I had porcelain veneers done across my front teeth and crowns done on a couple of my back teeth about three months ago. The temporaries felt fine and I didn’t have any issue with them at all, but as soon as the permanent porcelain veneers went on, they felt really bulky. My tongue seems to catch on them every time I talk and I sound like I have a lisp. It just feels so unnatural when I talk and my arch feels out of whack, too. It’s almost like it’s too small and my tongue wants to push outward all the time. I went back to my dentist a couple of different times and he made some adjustments, but the problem persists. The office seems to be getting frustrated with me at this point and I hate to keep calling them, but it’s really bothersome. Is this something I’m going to have to live with or is there a simple way to fix it?
Markus in Illinois
It actually doesn’t sound like you have porcelain veneers. Those should only hug the front of your teeth, in which case your tongue wouldn’t really touch them and they wouldn’t affect your speech. It sounds more like you have crowns, which wrap around all the surfaces of a tooth. If this is the case, your tongue would come into contact with them.
The shape of your teeth absolutely does affect your speech. If the dentist made them too thick or too long, it would change the way certain letters and sounds come out. It’s common for people to adjust to the different sensation over the course of a few weeks or a couple of months, but if you’ve had yours for three months and they’re still not right, something else is going on.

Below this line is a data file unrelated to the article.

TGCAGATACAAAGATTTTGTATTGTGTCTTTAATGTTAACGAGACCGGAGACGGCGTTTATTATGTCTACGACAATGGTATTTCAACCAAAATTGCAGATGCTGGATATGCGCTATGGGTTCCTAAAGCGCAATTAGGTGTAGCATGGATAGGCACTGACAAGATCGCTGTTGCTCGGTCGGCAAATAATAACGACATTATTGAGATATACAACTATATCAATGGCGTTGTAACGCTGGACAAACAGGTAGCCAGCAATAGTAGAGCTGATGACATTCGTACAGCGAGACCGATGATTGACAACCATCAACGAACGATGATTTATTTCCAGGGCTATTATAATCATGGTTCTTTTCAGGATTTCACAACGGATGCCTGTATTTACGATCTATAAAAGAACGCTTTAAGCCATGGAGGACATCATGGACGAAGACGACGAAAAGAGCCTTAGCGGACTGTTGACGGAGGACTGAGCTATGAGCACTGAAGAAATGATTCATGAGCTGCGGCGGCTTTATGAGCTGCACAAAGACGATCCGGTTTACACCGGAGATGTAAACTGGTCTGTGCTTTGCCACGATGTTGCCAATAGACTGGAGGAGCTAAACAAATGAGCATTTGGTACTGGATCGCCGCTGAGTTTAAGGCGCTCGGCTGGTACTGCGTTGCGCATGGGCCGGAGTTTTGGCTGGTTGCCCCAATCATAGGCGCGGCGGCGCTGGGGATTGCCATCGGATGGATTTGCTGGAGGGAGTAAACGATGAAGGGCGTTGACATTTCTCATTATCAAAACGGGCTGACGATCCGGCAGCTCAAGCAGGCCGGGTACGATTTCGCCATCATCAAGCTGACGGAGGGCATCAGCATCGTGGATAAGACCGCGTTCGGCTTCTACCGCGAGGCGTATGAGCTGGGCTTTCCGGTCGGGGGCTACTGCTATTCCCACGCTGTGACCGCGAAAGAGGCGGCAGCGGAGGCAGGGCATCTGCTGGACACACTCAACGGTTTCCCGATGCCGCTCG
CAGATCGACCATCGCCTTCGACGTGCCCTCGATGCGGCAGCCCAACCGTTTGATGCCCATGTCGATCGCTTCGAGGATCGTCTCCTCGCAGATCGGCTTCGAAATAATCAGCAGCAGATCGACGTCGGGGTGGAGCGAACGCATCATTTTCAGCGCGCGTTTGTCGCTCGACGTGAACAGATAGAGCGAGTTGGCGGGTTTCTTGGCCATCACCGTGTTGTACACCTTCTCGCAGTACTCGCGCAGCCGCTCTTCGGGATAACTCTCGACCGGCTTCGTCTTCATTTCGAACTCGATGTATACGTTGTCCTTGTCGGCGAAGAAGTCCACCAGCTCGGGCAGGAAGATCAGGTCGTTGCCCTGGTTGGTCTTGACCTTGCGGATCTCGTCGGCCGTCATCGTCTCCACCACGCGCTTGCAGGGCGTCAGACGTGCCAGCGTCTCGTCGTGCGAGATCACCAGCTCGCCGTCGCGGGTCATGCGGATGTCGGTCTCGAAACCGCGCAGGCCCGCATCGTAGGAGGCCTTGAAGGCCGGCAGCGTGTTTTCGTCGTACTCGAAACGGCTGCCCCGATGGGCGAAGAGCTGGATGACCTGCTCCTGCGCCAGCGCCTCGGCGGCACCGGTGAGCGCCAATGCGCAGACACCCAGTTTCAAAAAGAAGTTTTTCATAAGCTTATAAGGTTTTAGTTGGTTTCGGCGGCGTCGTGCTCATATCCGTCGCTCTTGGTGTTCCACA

Equally, the fact that your arch feels “out of whack” is concerning as well. If you’re not biting properly, this needs to be addressed or it will eventually start to upset your jaw. TMJ problems can be painful by themselves, but they also manifest as headaches and migraines, too.
This needs to be corrected and, at this point, probably requires that you have the work redone. Talk to the dentist one more time and see how he feels about it. Ultimately, it is his responsibility to correct it, but if he is unwilling or gives you a hard time about it, it’s a good idea to have a consultation with another dentist or a TMJ specialist to pinpoint exactly what the problem is.
This post is sponsored by Barrington cosmetic dentist James T. Gavrilos, DDS